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Congressmen demand information about Petaluma slaughterhouse

  • Operations at the Rancho Veal Slaughterhouse are stopped after Rancho Veal Slaughterhouse after 8.7 million pounds of beef products was recently recalled in Petaluma on Thursday, February 13, 2014. (Conner Jay/The Press Democrat)

Six months after federal regulators closed a Petaluma slaughterhouse and initiated a nationwide beef recall, two North Bay congressmen are calling on the U.S. Department of Agriculture for answers about the still-ongoing investigations.

“Six months has been ample time,” Rep. Mike Thompson, D-St. Helena, said Monday of the probes into Rancho Feeding Corp. “They should have been able to give us information, and they haven’t.”

Rep. Jared Huffman, D-San Rafael, said USDA officials “are using pending investigations as a convenient foil for complete secrecy and radio silence. … And that is simply not acceptable.”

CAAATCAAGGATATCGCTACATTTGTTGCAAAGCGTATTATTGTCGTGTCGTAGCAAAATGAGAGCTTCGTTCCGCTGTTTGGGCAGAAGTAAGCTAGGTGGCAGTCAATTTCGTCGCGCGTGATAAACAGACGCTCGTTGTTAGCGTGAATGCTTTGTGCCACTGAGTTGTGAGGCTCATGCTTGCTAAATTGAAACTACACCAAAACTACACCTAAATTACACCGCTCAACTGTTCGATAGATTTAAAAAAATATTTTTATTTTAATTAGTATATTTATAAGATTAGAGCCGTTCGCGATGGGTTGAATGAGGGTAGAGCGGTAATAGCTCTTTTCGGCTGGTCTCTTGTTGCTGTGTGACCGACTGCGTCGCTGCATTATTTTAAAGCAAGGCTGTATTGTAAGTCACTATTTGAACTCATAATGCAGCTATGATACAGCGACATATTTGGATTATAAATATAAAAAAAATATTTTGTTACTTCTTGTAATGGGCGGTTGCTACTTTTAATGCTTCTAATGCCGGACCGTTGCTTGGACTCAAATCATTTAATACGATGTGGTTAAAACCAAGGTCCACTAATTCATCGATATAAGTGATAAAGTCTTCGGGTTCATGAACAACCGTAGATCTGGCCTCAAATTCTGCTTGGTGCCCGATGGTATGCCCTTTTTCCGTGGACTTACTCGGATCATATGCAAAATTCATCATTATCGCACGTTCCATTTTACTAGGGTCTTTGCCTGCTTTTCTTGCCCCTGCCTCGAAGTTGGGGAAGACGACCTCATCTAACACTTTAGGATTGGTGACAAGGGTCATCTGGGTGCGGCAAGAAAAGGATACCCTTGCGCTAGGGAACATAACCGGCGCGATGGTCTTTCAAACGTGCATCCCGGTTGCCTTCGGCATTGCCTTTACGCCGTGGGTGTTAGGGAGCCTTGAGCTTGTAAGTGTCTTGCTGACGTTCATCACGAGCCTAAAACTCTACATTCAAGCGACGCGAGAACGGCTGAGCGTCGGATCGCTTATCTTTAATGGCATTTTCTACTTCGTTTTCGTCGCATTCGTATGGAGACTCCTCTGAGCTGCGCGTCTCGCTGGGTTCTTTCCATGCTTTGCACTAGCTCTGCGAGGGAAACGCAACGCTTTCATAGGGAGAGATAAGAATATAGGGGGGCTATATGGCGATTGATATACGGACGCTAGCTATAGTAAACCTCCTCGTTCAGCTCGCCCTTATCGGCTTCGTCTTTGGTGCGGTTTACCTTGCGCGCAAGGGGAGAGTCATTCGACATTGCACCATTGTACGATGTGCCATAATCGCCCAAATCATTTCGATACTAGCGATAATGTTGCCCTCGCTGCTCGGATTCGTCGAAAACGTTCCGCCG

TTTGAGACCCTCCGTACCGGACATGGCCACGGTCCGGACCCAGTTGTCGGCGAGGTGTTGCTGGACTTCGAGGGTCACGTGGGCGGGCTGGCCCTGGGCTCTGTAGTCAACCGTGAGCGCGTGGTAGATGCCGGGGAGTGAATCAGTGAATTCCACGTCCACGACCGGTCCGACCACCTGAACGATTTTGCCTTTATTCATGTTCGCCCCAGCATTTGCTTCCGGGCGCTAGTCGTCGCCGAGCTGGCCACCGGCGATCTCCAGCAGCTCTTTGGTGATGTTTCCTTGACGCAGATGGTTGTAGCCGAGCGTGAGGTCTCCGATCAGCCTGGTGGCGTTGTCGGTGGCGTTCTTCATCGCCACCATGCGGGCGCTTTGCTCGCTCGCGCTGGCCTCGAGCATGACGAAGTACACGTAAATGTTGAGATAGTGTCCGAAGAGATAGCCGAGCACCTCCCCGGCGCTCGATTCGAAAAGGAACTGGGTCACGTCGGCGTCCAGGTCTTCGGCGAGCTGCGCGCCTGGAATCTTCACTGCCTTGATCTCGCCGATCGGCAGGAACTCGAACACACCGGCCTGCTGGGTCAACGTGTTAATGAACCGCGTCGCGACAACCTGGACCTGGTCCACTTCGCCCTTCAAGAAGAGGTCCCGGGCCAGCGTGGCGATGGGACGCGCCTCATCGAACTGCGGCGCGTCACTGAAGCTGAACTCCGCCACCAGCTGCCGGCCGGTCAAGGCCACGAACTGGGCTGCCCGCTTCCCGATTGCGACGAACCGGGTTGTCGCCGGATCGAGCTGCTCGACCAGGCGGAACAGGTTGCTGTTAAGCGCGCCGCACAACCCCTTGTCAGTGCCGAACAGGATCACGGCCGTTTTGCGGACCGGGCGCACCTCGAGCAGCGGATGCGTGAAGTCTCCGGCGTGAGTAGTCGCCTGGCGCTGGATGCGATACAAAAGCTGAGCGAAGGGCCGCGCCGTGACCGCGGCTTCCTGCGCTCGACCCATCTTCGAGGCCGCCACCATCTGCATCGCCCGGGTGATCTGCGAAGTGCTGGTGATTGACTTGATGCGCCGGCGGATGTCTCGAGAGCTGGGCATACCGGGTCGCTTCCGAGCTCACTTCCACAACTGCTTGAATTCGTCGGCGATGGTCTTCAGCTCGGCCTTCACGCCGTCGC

In January, federal investigators and Petaluma police converged on the Petaluma plant, the North Bay’s last slaughterhouse. The facility closed in February amid a recall of 8.7 million pounds of its beef and veal sold in the United States and Canada — all that was processed there in 2013.

Roughly 44,000 retail establishments were involved in the recall, a USDA official told local ranchers. Ranchers who used the plant for custom slaughter of grass-fed cattle were told that any recalled meat still in their possession was unfit for human consumption.

Even as the investigations continued, another company, San Francisco-based Marin Sun Farms, purchased the slaughterhouse and reopened it in April.

The two congressmen expressed their frustration in a letter Friday to Agriculture Secretary Tom Vilsack. In it, they noted the agency hasn’t responded to media reports “of an intimate relationship between a USDA inspector and an employee of the slaughterhouse.”

Huffman and local ranchers have said Rancho also faces a criminal investigation.

Publicly, the USDA has said simply that Rancho circumvented federal inspection rules and “processed diseased and unsound animals.”

In March, a USDA official suggested to a small group of farmers that Rancho’s operators had engaged in “deception” so widespread that the regulators had to declare all the meat processed there unfit to eat.

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